Today we went to Lambeau Field. It was amazing, the Green Bay Packers are the best sports team ever, and cheese curds in all their forms are delicious. That’s all you need to know, but more details follow for those of you bored enough to read them.
Our plan for today was simple. Breakfast, check out of giant hotel room, head over to Lambeau and treat me to a new Packers t-shirt, do a tour and then drive off for Wisconsin Dells where we’d find some beers and get pretty drunk. It was a good plan.
(I’ve been asked to add an explanation in here, Lambeau Field is the stadium where the Packers, my NFL team of choice, play. Good enough explanation, Tom?)
Setting out on the road was a little nerve-wracking still, especially since we were driving through an actual town, but the impending excitement put all that into the background. There it was, Lambeau Field, imposing without being obnoxious, modern without being tacky. We swung into the unstaffed and totally free car park, I had a 5 minute sit in the car to gather my composure and liberally apply sun cream to every exposed part of myself, and we were off up the steps to the nearest entrance.
It was shut, of course. Construction purposes. But never mind, the second entrance we tried was open . . .
This brief intermission is brought to you by Dave attempting to open a beer bottle without a bottle opener. First with the windowsill, then with a sheet of paper, then with a second beer bottle. He lost a fingernail, and we got a lot of beer on the carpet and also in the toilet. Now we return to the blog post.
. . . and took us straight past a giant, GIANT, model of the Vince Lombardi trophy to the Packers Pro Shop and tour tickets. We bought our tickets from a pair of lovely middle aged ladies who asked us all about Princess Charlotte, mooched around outside a bit and eventually located the Lambeau Leap statue. For those not in the know, the “Lambeau Leap” is a tradition whereby the Packer who just scored a touchdown leaps up the barrier at the endzone and half into the crowd, who all jostle enthusiastically to lay congratulatory hands on the large sweaty newcomer in their midst. It’s a good tradition, a tie between the players and their fans, and so there is now a statue outside the stadium allowing chumps like us to perform our own leap. In my case it was more of a Lambeau ungraceful-shuffle but I got up there in the end.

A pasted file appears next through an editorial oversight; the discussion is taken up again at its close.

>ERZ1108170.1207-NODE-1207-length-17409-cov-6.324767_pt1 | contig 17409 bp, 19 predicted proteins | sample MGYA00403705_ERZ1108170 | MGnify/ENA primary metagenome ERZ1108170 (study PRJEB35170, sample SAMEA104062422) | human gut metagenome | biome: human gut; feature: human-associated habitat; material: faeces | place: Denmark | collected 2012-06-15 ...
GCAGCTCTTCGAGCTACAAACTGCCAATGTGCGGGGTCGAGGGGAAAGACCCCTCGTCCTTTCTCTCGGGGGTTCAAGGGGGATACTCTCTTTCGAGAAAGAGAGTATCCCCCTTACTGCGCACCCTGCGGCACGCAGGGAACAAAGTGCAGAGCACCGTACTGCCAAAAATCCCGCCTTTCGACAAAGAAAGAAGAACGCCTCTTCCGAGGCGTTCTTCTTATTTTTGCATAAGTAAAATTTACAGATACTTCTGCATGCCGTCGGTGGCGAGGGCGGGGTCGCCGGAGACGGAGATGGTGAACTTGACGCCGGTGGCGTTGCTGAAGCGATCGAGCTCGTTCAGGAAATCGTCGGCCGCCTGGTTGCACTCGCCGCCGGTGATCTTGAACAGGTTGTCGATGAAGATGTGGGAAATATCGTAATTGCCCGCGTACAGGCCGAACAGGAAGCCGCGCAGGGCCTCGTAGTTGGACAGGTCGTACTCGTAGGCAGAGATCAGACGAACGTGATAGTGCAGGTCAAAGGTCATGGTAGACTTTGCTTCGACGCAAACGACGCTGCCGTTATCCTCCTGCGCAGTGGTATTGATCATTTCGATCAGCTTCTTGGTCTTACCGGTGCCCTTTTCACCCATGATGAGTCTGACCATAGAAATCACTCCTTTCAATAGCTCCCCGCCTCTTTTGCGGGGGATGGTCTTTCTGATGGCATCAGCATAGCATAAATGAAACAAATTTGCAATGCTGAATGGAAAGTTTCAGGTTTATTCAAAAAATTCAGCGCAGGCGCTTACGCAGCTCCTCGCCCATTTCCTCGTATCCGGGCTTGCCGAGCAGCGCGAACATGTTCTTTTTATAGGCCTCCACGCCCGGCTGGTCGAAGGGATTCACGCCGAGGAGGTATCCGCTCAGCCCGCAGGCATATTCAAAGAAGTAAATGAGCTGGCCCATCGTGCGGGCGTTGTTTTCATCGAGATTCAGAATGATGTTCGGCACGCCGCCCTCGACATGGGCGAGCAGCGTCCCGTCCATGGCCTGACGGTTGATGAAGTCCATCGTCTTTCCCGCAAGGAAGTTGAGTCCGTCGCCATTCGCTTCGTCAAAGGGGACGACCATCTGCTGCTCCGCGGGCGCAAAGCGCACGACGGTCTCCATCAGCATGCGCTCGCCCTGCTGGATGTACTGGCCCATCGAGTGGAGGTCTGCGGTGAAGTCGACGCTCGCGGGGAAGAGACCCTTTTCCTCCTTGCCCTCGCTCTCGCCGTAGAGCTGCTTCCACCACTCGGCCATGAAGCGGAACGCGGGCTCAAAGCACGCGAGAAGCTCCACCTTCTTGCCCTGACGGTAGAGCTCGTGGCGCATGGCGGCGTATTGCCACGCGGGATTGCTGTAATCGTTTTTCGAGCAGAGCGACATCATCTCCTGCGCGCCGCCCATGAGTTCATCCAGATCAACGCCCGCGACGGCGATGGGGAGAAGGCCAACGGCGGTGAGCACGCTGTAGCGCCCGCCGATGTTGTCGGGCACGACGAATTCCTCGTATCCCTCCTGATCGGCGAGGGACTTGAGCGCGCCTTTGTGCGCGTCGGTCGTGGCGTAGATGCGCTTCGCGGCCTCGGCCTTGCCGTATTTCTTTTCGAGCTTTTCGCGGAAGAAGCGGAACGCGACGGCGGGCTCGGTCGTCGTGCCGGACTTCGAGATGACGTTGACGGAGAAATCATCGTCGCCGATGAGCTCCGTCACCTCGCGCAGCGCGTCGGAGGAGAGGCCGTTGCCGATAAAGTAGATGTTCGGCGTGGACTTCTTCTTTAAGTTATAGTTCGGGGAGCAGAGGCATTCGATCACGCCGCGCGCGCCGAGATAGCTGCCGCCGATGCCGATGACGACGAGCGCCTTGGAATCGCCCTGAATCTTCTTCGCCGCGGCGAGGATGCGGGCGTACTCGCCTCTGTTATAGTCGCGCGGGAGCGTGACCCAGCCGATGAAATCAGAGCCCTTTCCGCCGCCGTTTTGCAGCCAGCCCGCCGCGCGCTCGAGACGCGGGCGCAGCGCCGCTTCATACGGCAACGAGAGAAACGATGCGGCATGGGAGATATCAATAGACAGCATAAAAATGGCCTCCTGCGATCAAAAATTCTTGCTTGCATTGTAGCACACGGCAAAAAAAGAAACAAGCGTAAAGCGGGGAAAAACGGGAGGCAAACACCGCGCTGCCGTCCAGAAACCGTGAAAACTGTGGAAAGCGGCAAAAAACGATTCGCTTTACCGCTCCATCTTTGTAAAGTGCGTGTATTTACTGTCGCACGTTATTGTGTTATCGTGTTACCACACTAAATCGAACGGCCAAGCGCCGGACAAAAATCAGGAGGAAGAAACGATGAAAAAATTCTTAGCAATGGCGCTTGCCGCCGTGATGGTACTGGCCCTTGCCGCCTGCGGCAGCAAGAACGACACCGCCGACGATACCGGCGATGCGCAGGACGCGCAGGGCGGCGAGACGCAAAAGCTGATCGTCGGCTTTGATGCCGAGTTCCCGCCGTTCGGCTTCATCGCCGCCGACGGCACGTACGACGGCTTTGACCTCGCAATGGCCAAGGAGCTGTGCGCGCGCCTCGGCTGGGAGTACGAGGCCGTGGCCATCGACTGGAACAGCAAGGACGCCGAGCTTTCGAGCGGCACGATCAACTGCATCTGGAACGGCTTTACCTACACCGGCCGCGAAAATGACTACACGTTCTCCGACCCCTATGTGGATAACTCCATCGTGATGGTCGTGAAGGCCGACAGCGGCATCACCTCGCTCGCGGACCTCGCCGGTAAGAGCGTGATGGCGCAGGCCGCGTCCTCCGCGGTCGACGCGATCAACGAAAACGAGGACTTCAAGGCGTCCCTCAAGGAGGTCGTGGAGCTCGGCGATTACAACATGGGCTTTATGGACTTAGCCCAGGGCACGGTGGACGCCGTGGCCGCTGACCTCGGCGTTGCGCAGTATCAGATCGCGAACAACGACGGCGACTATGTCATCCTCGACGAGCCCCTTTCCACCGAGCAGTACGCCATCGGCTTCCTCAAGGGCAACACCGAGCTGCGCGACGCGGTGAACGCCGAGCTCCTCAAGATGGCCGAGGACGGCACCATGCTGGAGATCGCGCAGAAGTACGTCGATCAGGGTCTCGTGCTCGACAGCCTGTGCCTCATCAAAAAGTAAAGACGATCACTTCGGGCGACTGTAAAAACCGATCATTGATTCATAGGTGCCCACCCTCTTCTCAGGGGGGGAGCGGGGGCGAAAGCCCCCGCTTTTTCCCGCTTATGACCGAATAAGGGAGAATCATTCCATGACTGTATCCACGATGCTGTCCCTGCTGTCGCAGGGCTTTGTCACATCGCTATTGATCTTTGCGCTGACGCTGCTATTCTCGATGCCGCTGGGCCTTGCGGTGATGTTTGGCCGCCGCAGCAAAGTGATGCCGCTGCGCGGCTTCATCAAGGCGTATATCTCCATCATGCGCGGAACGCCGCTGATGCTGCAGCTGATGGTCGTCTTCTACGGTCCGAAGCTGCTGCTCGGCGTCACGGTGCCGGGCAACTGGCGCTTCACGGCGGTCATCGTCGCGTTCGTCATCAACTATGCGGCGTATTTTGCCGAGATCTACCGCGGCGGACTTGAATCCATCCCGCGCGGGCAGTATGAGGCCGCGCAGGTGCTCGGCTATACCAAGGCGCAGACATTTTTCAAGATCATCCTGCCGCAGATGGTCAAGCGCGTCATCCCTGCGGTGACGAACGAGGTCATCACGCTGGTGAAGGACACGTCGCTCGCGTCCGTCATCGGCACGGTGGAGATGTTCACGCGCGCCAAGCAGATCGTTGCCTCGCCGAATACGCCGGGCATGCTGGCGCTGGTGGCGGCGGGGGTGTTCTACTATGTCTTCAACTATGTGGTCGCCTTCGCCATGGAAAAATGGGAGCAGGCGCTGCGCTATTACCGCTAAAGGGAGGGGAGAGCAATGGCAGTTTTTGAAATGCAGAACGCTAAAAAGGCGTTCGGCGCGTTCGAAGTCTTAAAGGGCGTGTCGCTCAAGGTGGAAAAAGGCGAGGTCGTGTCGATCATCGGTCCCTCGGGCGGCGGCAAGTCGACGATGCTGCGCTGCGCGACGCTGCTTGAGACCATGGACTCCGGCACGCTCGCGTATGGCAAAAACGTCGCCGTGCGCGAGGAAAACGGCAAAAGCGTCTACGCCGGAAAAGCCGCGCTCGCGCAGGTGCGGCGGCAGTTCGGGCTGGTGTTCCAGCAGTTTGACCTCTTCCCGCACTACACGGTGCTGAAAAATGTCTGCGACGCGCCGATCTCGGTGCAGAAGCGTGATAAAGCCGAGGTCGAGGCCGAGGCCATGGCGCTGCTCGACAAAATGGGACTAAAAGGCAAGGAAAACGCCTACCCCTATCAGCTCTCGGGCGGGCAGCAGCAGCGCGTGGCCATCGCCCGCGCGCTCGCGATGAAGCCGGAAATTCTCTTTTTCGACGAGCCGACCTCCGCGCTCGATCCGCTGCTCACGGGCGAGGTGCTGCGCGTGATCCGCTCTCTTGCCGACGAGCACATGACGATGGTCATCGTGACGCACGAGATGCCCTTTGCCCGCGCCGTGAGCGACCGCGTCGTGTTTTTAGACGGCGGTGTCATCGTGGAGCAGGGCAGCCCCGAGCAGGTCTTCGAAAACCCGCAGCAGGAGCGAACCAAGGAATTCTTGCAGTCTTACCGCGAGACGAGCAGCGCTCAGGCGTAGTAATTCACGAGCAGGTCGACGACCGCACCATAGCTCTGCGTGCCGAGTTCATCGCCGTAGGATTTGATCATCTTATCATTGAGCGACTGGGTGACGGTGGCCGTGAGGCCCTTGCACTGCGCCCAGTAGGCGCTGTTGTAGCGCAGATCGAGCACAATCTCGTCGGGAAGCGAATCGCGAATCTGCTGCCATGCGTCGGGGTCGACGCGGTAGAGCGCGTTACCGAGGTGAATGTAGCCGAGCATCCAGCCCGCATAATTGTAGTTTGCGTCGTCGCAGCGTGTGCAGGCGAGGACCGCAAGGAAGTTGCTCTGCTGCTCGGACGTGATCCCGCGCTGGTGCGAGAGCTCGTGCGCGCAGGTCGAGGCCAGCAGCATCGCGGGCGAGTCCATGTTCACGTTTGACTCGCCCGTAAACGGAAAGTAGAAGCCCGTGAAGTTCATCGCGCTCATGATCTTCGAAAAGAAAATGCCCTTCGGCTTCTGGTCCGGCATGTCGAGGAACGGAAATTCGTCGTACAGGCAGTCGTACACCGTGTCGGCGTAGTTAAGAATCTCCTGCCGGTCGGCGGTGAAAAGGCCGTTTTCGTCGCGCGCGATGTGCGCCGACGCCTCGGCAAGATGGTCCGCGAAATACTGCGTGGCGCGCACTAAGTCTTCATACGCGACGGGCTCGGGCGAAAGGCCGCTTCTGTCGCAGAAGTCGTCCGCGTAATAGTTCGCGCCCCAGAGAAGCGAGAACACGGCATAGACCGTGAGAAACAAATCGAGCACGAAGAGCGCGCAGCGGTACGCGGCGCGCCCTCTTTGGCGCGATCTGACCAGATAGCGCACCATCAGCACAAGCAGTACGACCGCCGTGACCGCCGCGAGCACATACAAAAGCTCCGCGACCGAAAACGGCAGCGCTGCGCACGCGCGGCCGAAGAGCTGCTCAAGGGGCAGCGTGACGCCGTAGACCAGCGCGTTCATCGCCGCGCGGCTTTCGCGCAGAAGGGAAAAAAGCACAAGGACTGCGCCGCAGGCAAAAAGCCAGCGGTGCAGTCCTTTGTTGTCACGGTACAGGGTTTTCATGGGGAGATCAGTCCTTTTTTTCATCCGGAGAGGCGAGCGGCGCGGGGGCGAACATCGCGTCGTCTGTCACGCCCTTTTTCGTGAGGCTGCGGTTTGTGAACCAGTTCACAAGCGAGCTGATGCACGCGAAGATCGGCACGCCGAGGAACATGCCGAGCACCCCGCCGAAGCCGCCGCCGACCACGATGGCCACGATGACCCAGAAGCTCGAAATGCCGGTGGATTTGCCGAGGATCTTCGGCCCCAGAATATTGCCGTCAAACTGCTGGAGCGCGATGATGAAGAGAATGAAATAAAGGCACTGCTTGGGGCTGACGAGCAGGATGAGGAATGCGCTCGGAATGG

The past few days we’ve been pretty cheap, not wasting money on expensive touristy frivolities, but all of that good work was undone when we exited the Packers Pro shop with a new sexy Packers t-shirt, Packers sunglasses, sparkly Packers earrings and of course a pack of Packers hair clips. All for me of course, Dave being a filthy Dolphins fan and all. Totally worth the expense, imo.